A friendly word to Rory McIlroy – “let your play do your talking”

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The interview with six-times Major Champion Nick Faldo in 2007 offered important words of wisdom. He was talking to me about Rory McIlroy, the then teenage golfer who was about to step into the professional game and its big money tours.

Brian Rowan

Brian Rowan

McIlroy had been part of a development programme known as Team Faldo and I travelled to Celtic Manor in Wales to hear the thoughts of someone who had played this game at the highest level – played and won on his sport’s biggest stages.

“If you’re a winner and you love winning that is very important,” Faldo said.

“And I personally believe you need to bring that to the Tour. You have to understand how to win.”

This year, McIlroy is learning how to do just that – his victories in the US Open and more recently in Shanghai and Hong Kong proof of his remarkable talent. He is now a five-time winner in his professional career with a Major title already achieved at the age of 22. And he has arrived in a world where media interest reaches out beyond his golf.

In my hometown and his hometown of Holywood, everyone has a Rory McIlroy story. They grow in the telling, the product of gossip and tittle-tattle. The young golfer lives his life in the public eye, and some of the recent stories have been about twitter rows, a management change and a new girlfriend – the top ranking tennis player Caroline Wozniacki.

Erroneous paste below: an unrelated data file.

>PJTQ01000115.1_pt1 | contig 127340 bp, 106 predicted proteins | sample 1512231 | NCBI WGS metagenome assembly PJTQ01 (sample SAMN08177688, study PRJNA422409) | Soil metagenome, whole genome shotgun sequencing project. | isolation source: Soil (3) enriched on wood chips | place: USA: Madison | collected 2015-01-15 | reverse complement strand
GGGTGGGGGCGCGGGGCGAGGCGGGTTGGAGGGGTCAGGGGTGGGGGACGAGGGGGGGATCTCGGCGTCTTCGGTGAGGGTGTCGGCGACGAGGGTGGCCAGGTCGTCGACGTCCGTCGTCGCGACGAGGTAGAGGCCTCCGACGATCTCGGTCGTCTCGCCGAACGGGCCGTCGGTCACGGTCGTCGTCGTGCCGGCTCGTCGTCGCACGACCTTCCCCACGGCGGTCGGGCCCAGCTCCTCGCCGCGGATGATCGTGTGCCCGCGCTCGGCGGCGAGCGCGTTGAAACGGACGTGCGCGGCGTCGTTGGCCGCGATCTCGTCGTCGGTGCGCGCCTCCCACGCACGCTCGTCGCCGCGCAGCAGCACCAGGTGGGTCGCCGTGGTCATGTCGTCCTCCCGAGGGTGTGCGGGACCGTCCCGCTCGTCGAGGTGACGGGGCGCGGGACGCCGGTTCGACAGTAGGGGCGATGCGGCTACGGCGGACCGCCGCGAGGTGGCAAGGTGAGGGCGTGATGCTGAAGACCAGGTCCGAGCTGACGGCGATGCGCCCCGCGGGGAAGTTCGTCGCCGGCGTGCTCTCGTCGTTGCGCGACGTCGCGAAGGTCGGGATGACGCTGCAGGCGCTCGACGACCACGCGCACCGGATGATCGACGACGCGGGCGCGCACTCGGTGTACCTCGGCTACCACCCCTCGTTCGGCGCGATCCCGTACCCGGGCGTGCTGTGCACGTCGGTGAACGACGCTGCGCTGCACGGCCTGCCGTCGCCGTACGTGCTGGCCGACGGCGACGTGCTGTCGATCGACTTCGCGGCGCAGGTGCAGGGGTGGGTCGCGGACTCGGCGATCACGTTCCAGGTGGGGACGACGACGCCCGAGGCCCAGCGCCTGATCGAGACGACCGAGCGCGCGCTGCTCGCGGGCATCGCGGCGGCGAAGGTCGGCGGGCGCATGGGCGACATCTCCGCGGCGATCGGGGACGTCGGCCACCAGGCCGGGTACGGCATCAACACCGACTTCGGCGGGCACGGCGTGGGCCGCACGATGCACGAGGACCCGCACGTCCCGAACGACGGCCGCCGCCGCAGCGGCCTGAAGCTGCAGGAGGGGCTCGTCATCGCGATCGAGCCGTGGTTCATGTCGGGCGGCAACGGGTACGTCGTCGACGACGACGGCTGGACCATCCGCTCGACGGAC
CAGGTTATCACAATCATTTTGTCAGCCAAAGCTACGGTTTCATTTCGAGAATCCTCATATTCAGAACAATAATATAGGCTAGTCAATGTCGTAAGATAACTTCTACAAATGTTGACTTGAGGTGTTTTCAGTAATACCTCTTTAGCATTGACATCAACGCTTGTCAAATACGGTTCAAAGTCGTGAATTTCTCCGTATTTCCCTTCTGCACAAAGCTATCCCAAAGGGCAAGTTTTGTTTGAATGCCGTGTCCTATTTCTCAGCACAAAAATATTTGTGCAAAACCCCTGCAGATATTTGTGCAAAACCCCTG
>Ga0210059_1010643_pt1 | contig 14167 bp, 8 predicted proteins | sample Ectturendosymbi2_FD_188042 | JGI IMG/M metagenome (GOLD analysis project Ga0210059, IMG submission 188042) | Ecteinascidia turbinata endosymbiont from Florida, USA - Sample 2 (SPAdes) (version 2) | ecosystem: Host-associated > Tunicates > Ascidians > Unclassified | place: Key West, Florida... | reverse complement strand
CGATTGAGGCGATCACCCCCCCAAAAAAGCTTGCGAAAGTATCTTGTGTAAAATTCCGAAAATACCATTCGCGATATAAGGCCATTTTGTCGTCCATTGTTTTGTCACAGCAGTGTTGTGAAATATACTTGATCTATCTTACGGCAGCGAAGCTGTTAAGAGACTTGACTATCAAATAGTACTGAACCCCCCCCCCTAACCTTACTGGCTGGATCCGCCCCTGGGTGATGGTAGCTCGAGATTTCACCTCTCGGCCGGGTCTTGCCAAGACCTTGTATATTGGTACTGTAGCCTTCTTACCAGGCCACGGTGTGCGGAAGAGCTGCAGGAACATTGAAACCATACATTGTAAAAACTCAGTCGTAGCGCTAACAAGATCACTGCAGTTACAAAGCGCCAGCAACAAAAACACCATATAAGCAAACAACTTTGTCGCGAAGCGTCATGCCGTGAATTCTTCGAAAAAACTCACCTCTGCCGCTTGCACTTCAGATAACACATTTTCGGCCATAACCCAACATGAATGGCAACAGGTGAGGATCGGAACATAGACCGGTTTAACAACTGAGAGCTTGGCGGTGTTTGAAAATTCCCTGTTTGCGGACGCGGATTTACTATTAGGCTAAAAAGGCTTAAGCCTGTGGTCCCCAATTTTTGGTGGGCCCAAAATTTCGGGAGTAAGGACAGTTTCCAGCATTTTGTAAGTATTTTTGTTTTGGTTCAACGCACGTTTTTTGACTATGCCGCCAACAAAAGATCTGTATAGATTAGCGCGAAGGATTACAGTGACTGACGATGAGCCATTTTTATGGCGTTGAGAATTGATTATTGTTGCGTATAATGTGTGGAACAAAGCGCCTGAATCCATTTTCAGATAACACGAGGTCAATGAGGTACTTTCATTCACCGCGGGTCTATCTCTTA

Everything Rory McIlroy says and does – on and off the golf course – becomes a story. So, he has to be careful and careful again.

Twitter rows are an unnecessary distraction, but they become headlines and news and they can get in the way of those winning thoughts that Faldo identified as being so important.

The McIlroy story so far has many pages. In a few short years as a professional, he has climbed to number two in the world, recovered from a Major collapse to become a Major winner, and this week still has a mathematical, but outside, chance of topping this year’s European money list.

It is a story of high achievement, best told by him when he lets his play and his winning do his talking. That is all we need to hear.


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About Author

Brian Rowan

Brian Rowan is a journalist/author. A former BBC correspondent in Belfast, four times he has been a category winner in the Northern Ireland Press and Broadcast Awards. He is the author of several books on the peace process and contributed chapters to 'Reporting the Troubles' and 'Brexit and Northern Ireland: Bordering on Confusion'.

10 Comments

  1. That may be right Brian, but he has won three times this year and climbed to number two at the same time as posting the comments on Twitter and engaging in the rows and publicity, so perhaps the fact that he is becoming more outspoken reflects a growing confidence that has helped him win…